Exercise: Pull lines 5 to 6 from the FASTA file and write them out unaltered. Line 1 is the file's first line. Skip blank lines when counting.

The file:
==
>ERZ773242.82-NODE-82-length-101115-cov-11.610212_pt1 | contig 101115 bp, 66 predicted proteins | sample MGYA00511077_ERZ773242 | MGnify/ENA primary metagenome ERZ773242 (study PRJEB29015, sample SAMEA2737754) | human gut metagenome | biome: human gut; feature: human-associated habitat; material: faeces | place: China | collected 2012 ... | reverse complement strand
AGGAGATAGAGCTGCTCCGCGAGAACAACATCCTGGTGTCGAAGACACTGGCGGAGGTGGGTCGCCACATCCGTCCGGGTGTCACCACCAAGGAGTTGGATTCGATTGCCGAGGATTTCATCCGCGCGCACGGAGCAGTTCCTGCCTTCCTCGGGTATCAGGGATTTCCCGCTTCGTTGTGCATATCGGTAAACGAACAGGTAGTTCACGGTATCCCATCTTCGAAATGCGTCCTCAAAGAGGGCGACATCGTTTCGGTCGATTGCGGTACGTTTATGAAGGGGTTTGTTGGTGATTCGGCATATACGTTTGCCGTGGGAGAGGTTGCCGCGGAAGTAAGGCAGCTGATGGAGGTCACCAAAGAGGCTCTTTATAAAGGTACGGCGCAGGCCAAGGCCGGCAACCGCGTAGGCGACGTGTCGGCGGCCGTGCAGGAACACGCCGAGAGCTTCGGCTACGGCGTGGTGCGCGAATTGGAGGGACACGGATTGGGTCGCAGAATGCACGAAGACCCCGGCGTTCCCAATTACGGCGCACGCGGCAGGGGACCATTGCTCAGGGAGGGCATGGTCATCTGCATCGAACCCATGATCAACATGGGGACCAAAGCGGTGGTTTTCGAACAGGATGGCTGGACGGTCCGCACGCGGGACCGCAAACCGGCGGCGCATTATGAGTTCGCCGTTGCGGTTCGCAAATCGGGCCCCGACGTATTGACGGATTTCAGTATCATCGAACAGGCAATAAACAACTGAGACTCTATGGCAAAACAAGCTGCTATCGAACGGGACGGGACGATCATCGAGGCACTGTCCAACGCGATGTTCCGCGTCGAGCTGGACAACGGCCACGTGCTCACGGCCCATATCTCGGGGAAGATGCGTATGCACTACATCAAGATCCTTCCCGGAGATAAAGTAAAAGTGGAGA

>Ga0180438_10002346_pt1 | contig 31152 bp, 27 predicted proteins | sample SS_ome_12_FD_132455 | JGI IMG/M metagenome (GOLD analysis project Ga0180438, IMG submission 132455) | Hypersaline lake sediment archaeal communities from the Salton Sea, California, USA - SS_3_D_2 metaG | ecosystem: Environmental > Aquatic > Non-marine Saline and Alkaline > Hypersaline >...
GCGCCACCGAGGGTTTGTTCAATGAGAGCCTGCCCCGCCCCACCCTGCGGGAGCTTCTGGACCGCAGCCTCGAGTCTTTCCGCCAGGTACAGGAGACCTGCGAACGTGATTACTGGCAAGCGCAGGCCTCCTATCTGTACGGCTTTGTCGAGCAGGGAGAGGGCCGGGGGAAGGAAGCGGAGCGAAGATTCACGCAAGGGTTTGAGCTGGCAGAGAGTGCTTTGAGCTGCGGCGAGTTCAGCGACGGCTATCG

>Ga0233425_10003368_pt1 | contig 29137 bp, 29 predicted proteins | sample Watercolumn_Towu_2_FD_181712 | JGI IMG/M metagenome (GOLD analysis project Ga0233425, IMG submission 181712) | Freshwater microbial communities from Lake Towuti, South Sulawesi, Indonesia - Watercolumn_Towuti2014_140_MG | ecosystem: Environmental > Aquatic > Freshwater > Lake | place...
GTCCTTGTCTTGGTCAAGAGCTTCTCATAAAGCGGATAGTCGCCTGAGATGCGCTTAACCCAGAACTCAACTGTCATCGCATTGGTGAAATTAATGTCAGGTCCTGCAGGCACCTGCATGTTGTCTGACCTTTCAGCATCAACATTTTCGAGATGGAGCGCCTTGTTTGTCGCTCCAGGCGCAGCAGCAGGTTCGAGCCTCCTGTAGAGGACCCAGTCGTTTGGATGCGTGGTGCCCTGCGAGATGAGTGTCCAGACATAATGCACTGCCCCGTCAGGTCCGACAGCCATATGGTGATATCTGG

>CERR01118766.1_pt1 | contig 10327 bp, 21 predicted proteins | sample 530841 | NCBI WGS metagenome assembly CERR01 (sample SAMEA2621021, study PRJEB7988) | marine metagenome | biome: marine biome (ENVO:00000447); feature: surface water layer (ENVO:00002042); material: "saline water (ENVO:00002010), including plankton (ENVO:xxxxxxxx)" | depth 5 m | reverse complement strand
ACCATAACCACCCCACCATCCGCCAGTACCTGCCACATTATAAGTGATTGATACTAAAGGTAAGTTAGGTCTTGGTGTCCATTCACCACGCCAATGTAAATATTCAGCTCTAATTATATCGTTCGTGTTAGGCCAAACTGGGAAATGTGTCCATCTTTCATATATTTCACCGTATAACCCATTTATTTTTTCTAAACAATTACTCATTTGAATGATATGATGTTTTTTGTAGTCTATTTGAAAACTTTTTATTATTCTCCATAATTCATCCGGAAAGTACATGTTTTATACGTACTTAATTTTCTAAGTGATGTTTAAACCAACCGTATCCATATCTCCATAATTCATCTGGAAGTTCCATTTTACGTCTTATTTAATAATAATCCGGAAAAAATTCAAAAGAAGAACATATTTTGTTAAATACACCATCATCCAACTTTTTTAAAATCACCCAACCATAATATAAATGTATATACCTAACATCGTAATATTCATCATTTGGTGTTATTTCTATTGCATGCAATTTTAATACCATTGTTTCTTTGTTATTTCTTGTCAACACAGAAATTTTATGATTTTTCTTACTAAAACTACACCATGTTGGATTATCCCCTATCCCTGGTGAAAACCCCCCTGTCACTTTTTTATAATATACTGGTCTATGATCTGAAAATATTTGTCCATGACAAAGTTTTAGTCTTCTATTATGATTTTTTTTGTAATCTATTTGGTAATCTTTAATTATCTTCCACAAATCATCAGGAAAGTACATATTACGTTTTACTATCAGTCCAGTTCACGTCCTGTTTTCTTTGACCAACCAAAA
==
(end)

>Ga0233425_10003368_pt1 | contig 29137 bp, 29 predicted proteins | sample Watercolumn_Towu_2_FD_181712 | JGI IMG/M metagenome (GOLD analysis project Ga0233425, IMG submission 181712) | Freshwater microbial communities from Lake Towuti, South Sulawesi, Indonesia - Watercolumn_Towuti2014_140_MG | ecosystem: Environmental > Aquatic > Freshwater > Lake | place...
GTCCTTGTCTTGGTCAAGAGCTTCTCATAAAGCGGATAGTCGCCTGAGATGCGCTTAACCCAGAACTCAACTGTCATCGCATTGGTGAAATTAATGTCAGGTCCTGCAGGCACCTGCATGTTGTCTGACCTTTCAGCATCAACATTTTCGAGATGGAGCGCCTTGTTTGTCGCTCCAGGCGCAGCAGCAGGTTCGAGCCTCCTGTAGAGGACCCAGTCGTTTGGATGCGTGGTGCCCTGCGAGATGAGTGTCCAGACATAATGCACTGCCCCGTCAGGTCCGACAGCCATATGGTGATATCTGG